Members of the Academy of Motion Picture Arts and Sciences have officially submitted their final ballots for the 92nd Annual Academy Awards, airing Sunday. With nominations for a variety of films — from the heartfelt (Little Women) to the crowdpleasing (Once Upon a Time… In Hollywood) to the slightly inexplicable (Jojo Rabbit) — there is plenty to look forward to. Plus, this year has blessed up with some really exciting narratives to sink our teeth into: Who else is excited to watch Greta Gerwig go head-to-head with her partner Noah Baumbach for Best Picture? Or are you more excited to see Bong Joon-ho finally get his due with some wins for Parasite?
Regardless, below, you can find our predictions for who will walk away from Los Angeles' Dolby Theatre with an Oscar in their hand, as well as our choices for who should be walking home with those awards. Sometimes, these two align (as is the case for any category in which Parasite is expected to win). Other times, they don't. Either way, we will know soon enough.
Below, NYLON's top predictions for the big night:
Who Will Win: Parasite
Who Should Win: Parasite
In recent years, the Best Picture race has been more unpredictable than ever. One year, a beloved indie film about Black queer love, Moonlight, can triumph over a big-budget musical like La La Land, only to have a retrograde film based on a less-than-true story, about a racist Italian driver learning to respect the Black pianist he's been hired to chauffeur around (Green Book), win the same award two years later. While this year's Best Picture race is far less politically volatile, we still have seen a similar battle arise: Parasite vs. 1917. Though 1917 is a great World War I film, it's still just that — a war film, the type of which we get at least once every couple of years. Comparatively, Parasite feels like something new entirely; it's a film that defies easy categorization, showing a long-working director at the tippy-top of his game. A crowdpleaser that isn't afraid to address some very real societal issues (in this case, the neverending war between classes), Parasite feels like the cinematic masterpiece that can do what Roma couldn't last year — become the first foreign language film to eke out a Best Picture win. Let's hope The Academy gives it that chance.
Who Will Win: Joaquin Phoenix for Joker
Who Should Win: Antonio Banderas for Pain and Glory
Going into the night, Joker's Joaquin Phoenix will serve as the de facto face of the movie with the most nominations — and, if the universe isn't trying to play a cruel trick on me, he will leave with one of the film's only two wins. And while I'm not exactly mad about an inevitable win for Phoenix — who was, for all intents and purposes, very good in Joker — I am upset with how his dominance over the past few months has proven that, in Hollywood, one form of acting is significantly valued over another. In Joker, Phoenix's performance is decidedly one-note. He's great at playing crazed, but in the end, it feels more physical than emotional, defined by his jerky movements and sinister gaze. Compare that to Antonio Banderas' visceral performance in Pain and Glory. He makes us feel every development — from learning of his sickness to falling into the satisfying high he gets after trying heroin for the first time. The scene in which Banderas' character reconnects with his first (and possibly only) real love has been stuck in my mind for months. This is the kind of performance that the AMPAS should value, but knowing them, they're probably patting themselves on the back for even nominating a Spanish-language performance in the first place. My only hope is that, when Phoenix wins, he gives a speech similar to the one he gave at BAFTAs, where he called out the British Academy for not nominating actors of color.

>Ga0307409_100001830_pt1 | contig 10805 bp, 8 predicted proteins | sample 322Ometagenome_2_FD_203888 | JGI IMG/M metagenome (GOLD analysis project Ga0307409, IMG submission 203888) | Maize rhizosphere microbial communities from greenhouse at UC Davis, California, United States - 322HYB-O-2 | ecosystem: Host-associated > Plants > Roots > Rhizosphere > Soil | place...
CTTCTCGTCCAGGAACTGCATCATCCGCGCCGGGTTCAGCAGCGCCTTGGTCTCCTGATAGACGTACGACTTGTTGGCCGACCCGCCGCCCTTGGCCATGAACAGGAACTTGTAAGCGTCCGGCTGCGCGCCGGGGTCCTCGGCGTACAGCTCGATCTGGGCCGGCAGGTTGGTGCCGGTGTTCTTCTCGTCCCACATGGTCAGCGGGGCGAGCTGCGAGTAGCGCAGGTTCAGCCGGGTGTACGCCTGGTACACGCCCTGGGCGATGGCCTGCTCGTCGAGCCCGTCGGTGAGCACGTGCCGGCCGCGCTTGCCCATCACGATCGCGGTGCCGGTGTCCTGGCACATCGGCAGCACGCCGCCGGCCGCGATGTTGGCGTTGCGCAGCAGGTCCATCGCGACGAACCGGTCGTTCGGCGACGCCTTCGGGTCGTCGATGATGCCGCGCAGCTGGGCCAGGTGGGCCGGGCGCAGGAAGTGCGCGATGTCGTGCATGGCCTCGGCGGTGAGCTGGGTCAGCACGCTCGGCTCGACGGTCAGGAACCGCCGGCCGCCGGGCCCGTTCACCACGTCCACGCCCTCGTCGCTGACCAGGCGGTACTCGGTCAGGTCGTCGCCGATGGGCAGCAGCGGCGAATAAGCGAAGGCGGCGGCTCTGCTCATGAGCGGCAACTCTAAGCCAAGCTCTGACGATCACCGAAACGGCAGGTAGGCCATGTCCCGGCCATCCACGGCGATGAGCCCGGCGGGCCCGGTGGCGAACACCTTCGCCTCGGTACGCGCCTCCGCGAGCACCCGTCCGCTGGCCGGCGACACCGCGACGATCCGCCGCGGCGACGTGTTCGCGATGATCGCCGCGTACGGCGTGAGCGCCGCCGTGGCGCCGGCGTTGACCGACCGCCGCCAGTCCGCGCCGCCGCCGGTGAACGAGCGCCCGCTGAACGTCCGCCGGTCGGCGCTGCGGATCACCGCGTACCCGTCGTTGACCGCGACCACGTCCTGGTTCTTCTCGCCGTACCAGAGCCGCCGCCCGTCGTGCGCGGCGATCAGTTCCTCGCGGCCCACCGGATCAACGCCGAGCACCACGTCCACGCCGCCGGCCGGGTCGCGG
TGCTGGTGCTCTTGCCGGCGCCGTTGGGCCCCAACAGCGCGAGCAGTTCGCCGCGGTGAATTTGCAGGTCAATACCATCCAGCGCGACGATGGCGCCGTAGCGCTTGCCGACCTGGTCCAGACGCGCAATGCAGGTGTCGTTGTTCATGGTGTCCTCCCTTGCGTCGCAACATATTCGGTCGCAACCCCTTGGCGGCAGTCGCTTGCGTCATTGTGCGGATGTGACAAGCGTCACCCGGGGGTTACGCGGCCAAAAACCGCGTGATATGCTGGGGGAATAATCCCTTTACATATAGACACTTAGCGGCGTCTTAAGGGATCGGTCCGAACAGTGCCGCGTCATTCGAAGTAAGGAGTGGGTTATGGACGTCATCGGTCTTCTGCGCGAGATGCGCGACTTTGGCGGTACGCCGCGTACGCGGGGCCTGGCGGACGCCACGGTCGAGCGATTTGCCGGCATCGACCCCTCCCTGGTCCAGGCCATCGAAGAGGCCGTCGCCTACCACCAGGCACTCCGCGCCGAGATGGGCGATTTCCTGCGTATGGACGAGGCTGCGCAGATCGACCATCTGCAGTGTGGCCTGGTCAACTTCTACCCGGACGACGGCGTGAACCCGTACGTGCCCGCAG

Who Will Win: Renée Zellweger for Judy
Who Should Win: Renée Zellweger for Judy
Renée Zellweger did not give my favorite lead performance of the year. That honor goes to Lupita Nyong'o for pulling double-duty in Jordan Peele's Us, with Elisabeth Moss coming in a close second for giving her best Courtney Love impression in the anxiety-inducing Her Smell. However, with both of these talented women left completely out of the running, I can't think of anyone more deserving of the win than Renée, whose portrayal of Judy Garland as a long-suffering, pill-popping alcoholic nearing the end of her rope was nothing short of transcendent. Sure, Charlize Theron's version of Megyn Kelly was unsettlingly uncanny, and the verve Saoirse Ronan brought to Jo March in Little Women was inspirational, but few can compete with Zellweger's Judy Garland. As a film, Judy, like Bombshell, is merely average — but when watching it, it's impossible to take your eyes off Zellweger, who somehow manages to embody Garland without losing sight of herself in the process. She has rightfully swept this category all awards season, and I can't imagine a world where she doesn't do so again on Sunday.